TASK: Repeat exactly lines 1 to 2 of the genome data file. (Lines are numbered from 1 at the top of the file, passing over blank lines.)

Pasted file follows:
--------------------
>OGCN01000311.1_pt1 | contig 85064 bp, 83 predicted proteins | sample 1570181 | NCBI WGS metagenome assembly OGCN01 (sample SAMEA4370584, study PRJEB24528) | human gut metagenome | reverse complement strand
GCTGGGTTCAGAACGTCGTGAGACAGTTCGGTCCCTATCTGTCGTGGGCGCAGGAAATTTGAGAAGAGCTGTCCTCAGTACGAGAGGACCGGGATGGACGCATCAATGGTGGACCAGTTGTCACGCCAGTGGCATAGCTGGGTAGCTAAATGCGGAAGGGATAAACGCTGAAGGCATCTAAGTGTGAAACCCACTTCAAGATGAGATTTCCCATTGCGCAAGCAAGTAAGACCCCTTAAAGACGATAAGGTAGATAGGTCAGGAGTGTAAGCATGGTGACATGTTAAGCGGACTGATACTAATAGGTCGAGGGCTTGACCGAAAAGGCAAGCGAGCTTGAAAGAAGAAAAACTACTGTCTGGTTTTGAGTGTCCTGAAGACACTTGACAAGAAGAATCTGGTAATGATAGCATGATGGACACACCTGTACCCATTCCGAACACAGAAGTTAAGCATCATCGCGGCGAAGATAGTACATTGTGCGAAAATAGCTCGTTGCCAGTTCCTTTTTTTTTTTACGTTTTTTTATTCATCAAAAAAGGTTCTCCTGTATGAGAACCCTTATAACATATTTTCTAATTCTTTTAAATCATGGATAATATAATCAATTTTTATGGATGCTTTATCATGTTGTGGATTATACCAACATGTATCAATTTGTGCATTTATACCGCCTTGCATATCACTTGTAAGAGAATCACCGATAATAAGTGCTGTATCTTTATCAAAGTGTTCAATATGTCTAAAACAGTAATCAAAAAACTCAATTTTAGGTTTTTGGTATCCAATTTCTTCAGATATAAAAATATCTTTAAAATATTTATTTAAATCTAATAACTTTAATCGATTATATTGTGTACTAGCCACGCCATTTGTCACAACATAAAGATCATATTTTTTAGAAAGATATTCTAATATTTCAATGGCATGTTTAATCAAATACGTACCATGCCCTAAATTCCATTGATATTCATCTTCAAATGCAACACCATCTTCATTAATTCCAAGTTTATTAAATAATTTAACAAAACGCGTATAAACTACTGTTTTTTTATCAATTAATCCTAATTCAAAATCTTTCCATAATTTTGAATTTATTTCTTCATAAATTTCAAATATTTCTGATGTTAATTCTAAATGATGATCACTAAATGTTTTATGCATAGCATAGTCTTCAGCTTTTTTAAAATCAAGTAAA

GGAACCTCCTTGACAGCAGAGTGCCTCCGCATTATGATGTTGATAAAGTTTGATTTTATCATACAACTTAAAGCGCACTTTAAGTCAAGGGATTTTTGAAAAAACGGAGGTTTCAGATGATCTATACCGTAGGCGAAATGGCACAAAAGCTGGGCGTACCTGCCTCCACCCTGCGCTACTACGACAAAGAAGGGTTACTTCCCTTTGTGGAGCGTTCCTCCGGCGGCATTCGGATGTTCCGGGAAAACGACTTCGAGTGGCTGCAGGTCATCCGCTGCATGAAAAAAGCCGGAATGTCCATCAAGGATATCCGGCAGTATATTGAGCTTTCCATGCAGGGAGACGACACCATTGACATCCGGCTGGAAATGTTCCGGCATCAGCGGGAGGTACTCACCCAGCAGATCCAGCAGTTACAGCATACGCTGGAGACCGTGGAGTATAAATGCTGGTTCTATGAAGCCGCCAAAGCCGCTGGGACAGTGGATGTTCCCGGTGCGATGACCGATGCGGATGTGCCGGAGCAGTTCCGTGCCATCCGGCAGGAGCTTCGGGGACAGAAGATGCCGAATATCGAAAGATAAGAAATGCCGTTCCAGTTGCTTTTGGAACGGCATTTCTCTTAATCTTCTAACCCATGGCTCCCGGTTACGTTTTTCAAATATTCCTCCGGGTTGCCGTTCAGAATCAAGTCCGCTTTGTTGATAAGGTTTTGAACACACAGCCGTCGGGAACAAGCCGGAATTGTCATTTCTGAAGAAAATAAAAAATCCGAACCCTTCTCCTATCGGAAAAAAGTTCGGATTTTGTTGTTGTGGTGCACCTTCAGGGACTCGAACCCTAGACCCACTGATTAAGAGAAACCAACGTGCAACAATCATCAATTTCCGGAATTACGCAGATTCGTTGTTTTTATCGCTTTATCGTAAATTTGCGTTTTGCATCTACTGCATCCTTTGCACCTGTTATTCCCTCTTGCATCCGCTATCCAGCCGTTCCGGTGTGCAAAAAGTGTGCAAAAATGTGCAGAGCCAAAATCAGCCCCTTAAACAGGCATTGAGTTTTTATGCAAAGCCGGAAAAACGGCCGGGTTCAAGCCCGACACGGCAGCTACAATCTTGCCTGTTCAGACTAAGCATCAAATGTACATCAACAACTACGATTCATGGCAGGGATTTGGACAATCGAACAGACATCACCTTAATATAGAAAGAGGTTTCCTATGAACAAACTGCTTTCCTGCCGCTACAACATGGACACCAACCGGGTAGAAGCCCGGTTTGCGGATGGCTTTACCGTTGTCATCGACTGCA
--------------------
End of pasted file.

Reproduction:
>OGCN01000311.1_pt1 | contig 85064 bp, 83 predicted proteins | sample 1570181 | NCBI WGS metagenome assembly OGCN01 (sample SAMEA4370584, study PRJEB24528) | human gut metagenome | reverse complement strand
GCTGGGTTCAGAACGTCGTGAGACAGTTCGGTCCCTATCTGTCGTGGGCGCAGGAAATTTGAGAAGAGCTGTCCTCAGTACGAGAGGACCGGGATGGACGCATCAATGGTGGACCAGTTGTCACGCCAGTGGCATAGCTGGGTAGCTAAATGCGGAAGGGATAAACGCTGAAGGCATCTAAGTGTGAAACCCACTTCAAGATGAGATTTCCCATTGCGCAAGCAAGTAAGACCCCTTAAAGACGATAAGGTAGATAGGTCAGGAGTGTAAGCATGGTGACATGTTAAGCGGACTGATACTAATAGGTCGAGGGCTTGACCGAAAAGGCAAGCGAGCTTGAAAGAAGAAAAACTACTGTCTGGTTTTGAGTGTCCTGAAGACACTTGACAAGAAGAATCTGGTAATGATAGCATGATGGACACACCTGTACCCATTCCGAACACAGAAGTTAAGCATCATCGCGGCGAAGATAGTACATTGTGCGAAAATAGCTCGTTGCCAGTTCCTTTTTTTTTTTACGTTTTTTTATTCATCAAAAAAGGTTCTCCTGTATGAGAACCCTTATAACATATTTTCTAATTCTTTTAAATCATGGATAATATAATCAATTTTTATGGATGCTTTATCATGTTGTGGATTATACCAACATGTATCAATTTGTGCATTTATACCGCCTTGCATATCACTTGTAAGAGAATCACCGATAATAAGTGCTGTATCTTTATCAAAGTGTTCAATATGTCTAAAACAGTAATCAAAAAACTCAATTTTAGGTTTTTGGTATCCAATTTCTTCAGATATAAAAATATCTTTAAAATATTTATTTAAATCTAATAACTTTAATCGATTATATTGTGTACTAGCCACGCCATTTGTCACAACATAAAGATCATATTTTTTAGAAAGATATTCTAATATTTCAATGGCATGTTTAATCAAATACGTACCATGCCCTAAATTCCATTGATATTCATCTTCAAATGCAACACCATCTTCATTAATTCCAAGTTTATTAAATAATTTAACAAAACGCGTATAAACTACTGTTTTTTTATCAATTAATCCTAATTCAAAATCTTTCCATAATTTTGAATTTATTTCTTCATAAATTTCAAATATTTCTGATGTTAATTCTAAATGATGATCACTAAATGTTTTATGCATAGCATAGTCTTCAGCTTTTTTAAAATCAAGTAAA